SEVERSON: Only as Mayor Ron Nachman is painfully aware, Ariel is not inside Israel, it's deep inside the Palestinian territories.
Mayor NACHMAN: I insist that there be a fence, not around the city but around the region, so that the pupils that come from the communities you see there will not be attacked along the way.
SEVERSON: The mayor is very proud of his community of 18,000, which looks an awful lot like Orange County, with a lethal exception.
Mayor NACHMAN: I'm looking; can you see a wall, can you see anything here?
SEVERSON: We couldn't see a wall, but we did spot an imposing security fence that surrounds Ariel. To connect that fence to the new wall would cut a huge chunk right out of the West Bank.
Many Israelis, even those politically conservative, actually want the wall to exclude most settlements and stop new ones, so the thorny issue that has caused so much violence might finally go away.
Professor STEINBERG: Enclosing all those settlements really goes against the spirit. The spirit is to reduce the friction to the maximum possible level. Ariel is a problem and there is no solution for it.
SEVERSON (to Mr. Goodman): What if this wall dissects? What if there are no Palestinian territories and they're left with half as much land?
Mr. GOODMAN: We're not cutting Palestine in half. There's no Palestine there.
SEVERSON: Israel is, in fact, a very secular state. The majority of its citizens are nonobservant. But for a very vocal and influential minority, this is a holy war.
CHIAM SNUEZ (Ultra-Orthodox): We have to fight with them. Did God give this land to the Jews? Yes. It is promised land. This is the promised. This is the only land for Jews. Only for Jews, not for all the world. This is the land of the Jews, only for the Jews.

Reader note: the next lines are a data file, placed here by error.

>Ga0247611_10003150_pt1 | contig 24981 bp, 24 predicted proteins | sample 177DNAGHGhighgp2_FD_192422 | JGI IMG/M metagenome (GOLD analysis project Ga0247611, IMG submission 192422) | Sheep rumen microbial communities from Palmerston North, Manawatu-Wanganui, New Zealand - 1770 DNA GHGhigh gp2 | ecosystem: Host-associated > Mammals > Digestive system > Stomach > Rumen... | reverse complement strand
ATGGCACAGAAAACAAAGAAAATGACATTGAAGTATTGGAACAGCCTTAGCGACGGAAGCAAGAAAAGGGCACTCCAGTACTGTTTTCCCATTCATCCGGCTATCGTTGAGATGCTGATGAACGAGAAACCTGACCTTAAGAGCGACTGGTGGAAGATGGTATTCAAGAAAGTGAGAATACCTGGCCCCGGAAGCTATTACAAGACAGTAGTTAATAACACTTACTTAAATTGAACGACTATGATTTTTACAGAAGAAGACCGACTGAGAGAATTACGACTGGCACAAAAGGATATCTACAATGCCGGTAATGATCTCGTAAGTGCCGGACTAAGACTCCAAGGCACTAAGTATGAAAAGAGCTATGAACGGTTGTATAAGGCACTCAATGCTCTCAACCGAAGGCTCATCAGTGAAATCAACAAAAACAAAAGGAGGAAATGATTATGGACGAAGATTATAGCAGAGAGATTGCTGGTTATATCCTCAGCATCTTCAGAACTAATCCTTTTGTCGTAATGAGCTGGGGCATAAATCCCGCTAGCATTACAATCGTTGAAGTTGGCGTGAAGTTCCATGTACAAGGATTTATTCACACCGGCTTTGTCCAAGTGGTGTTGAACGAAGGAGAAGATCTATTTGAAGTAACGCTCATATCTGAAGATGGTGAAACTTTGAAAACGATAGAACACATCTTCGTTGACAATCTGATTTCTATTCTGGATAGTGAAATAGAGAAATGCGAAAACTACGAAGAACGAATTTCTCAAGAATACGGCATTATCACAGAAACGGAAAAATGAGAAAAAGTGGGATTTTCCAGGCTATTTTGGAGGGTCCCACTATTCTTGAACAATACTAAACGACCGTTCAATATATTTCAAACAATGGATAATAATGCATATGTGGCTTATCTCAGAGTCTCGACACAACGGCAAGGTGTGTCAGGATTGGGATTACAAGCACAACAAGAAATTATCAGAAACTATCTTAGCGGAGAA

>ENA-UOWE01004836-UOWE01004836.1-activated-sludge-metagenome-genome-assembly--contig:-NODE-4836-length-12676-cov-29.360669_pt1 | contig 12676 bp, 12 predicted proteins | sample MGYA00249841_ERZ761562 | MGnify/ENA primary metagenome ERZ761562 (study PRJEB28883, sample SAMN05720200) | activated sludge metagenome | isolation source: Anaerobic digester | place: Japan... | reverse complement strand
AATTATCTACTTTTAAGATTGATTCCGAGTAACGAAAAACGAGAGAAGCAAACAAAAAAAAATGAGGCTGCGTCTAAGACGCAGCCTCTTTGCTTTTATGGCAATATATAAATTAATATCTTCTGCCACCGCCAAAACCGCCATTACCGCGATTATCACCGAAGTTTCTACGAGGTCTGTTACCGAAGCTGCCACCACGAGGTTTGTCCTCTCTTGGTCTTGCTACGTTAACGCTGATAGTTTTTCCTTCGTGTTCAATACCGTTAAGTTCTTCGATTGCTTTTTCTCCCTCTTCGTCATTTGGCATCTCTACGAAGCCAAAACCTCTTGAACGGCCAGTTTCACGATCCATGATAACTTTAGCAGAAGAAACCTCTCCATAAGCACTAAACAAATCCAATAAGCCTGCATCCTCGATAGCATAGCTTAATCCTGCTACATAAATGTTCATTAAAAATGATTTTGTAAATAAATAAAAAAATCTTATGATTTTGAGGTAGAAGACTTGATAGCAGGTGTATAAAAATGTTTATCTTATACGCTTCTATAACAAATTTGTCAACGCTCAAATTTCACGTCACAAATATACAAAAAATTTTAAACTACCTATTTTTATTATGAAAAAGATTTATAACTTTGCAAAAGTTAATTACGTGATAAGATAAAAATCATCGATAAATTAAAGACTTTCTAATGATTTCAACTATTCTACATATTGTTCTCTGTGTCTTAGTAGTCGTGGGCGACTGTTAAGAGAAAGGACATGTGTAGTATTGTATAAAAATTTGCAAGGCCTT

SEVERSON: For Chiam Snuez, and other Israelis and Palestinians caught in this sacred struggle, the end seems to justify the means.
Dr. NUSSEIBEH: Religion doesn't command you to kill people. It doesn't tell you to rob people of their rights, or of their lives. But unfortunately, the people who purport to be religious and to understand religions very often behave, in my opinion, contrary to religious values, something we have witnessed throughout history.
SEVERSON: More than anything, what most Israelis and Palestinians want is peace.
Professor STEINBERG: I want the best, the most realistic, most humane, most ethical solution which will allow my people, the Jewish people, to survive with sovereignty in a world that if you don't have sovereignty, you disappear.
SEVERSON: That is also what the Palestinians are worried about as a consequence of the wall -- disappearing.
Dr. NUSSEIBEH: It is going to end up looking like a set of cages. In other words, with walls surrounding populations living in areas very often cut off one from the other -- very often needing permits to visit one another. There is a lot of anger and frustration, yes. But you should never lose hope. And after all, this is a land of miracles.
SEVERSON: So in the land of miracles, there is need now of a really big one, and not a lot of faith it will happen.
For RELIGION & ETHICS NEWSWEEKLY, I'm Lucky Severson.
ABERNETHY: Sari Nusseibeh, the President of al-Quds University, also remarked: "It is said good fences make good neighbors. But that is true only if you don't build the fence on your neighbor's land."